Gender Disparity in Colleges

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Gender Disparity in Colleges

This article seeks to summarize the trend in gender disparity in colleges in relation to the US college students. The effects of gender disparity in colleges are noted as well as the reasons behind the disparity. Finally, the measures put to address gender disparity in colleges are also highlighted.

Several decades ago, most Universities globally were a preserve of the male students. The students and faculties were male dominated and one would think that there was a rule that, “Male Only.” The colleges that admitted the female gender were few while others like Princeton and Yale barred them. However, the trend seems to have changed over time with the number of women in colleges equalizing that of Men in 1980 in the US. The number of women thus increased in colleges and by 2005, men only formed the 43% of undergraduates in US. The gender gap is quite evident across the cultural, ethnic and racial borders.

The effects of this gender disparity have been clear with women dominating discussions in classes. Additionally, there has been imbalance in social life. What could be the reason for the gender disparity in campuses? There is an increasing trend in men dropping out of schools to get jobs especially in the high technology areas. Additionally, there is the anti-intellectual culture in men who are apparently less drawn to studies as compared to their female counterparts. Stereotyping is a contributor of this gender imbalance as men are viewed to have less developed social skills and are not well behaved as females. Nevertheless, men tend to think that they can get jobs and invest without spending considerable time acquiring degrees.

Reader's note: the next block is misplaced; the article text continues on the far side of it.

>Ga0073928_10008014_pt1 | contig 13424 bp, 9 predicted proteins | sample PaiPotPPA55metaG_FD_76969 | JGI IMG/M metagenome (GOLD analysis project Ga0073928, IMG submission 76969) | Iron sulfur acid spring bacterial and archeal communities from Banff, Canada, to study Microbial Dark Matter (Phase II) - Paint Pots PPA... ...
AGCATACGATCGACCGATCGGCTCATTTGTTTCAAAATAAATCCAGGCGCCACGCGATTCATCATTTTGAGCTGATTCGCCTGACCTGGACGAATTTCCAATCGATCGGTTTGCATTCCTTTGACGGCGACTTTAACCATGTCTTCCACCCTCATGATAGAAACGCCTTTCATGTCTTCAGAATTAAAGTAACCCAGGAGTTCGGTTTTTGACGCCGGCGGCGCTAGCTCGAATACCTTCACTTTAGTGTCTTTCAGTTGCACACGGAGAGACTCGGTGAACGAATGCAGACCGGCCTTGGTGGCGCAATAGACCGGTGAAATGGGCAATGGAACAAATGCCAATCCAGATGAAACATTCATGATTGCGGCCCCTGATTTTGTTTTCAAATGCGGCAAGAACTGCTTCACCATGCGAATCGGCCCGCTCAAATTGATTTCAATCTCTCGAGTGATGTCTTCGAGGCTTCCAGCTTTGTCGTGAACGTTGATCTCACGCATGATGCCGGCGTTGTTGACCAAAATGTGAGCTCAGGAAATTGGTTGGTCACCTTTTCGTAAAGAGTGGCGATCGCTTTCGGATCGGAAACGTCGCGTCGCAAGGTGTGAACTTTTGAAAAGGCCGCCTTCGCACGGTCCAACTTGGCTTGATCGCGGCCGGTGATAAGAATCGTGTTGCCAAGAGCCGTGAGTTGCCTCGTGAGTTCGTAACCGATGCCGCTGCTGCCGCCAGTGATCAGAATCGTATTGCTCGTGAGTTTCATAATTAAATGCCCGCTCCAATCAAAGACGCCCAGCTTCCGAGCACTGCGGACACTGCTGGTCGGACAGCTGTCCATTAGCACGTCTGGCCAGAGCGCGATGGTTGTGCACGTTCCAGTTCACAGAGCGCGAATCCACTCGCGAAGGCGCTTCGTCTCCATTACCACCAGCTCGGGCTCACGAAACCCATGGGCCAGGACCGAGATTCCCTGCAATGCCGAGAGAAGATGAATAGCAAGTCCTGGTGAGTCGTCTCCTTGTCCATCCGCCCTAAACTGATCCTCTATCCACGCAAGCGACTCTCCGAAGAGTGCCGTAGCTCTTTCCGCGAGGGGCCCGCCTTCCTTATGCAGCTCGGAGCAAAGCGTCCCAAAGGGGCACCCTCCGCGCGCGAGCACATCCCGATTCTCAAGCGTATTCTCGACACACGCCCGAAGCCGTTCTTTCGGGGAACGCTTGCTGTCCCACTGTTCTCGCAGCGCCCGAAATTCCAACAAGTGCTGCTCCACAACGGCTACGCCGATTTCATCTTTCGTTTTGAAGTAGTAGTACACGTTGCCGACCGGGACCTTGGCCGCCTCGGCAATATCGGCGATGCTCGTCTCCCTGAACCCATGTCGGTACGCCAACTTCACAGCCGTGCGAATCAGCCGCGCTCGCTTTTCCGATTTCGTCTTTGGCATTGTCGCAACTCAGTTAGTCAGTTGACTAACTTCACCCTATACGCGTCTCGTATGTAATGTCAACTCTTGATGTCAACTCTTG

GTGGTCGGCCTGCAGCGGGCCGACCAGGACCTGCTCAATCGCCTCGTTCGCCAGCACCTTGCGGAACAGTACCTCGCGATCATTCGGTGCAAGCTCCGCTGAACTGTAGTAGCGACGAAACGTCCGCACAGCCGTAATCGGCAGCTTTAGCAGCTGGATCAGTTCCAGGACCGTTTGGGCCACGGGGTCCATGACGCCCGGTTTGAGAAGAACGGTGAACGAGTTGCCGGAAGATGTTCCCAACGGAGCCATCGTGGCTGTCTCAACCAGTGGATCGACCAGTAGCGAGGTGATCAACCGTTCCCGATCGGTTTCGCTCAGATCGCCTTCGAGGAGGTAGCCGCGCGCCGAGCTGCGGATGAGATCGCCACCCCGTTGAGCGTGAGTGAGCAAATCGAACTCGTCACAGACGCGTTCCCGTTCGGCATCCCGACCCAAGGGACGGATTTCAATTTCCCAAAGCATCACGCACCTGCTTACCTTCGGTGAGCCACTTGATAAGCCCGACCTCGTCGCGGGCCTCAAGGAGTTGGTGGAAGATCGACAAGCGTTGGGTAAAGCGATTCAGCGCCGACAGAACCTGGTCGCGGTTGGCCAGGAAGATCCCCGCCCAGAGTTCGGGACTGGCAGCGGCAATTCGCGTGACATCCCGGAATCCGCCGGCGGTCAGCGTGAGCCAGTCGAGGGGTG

Measures have been put to address the gender imbalance in colleges. Some of the measures include adoption of affirmative programs targeting the male students. During admissions, the colleges pay special attention to male students and thus emphasize on the science courses; an area that has been perceived as male dominated from time immemorial.

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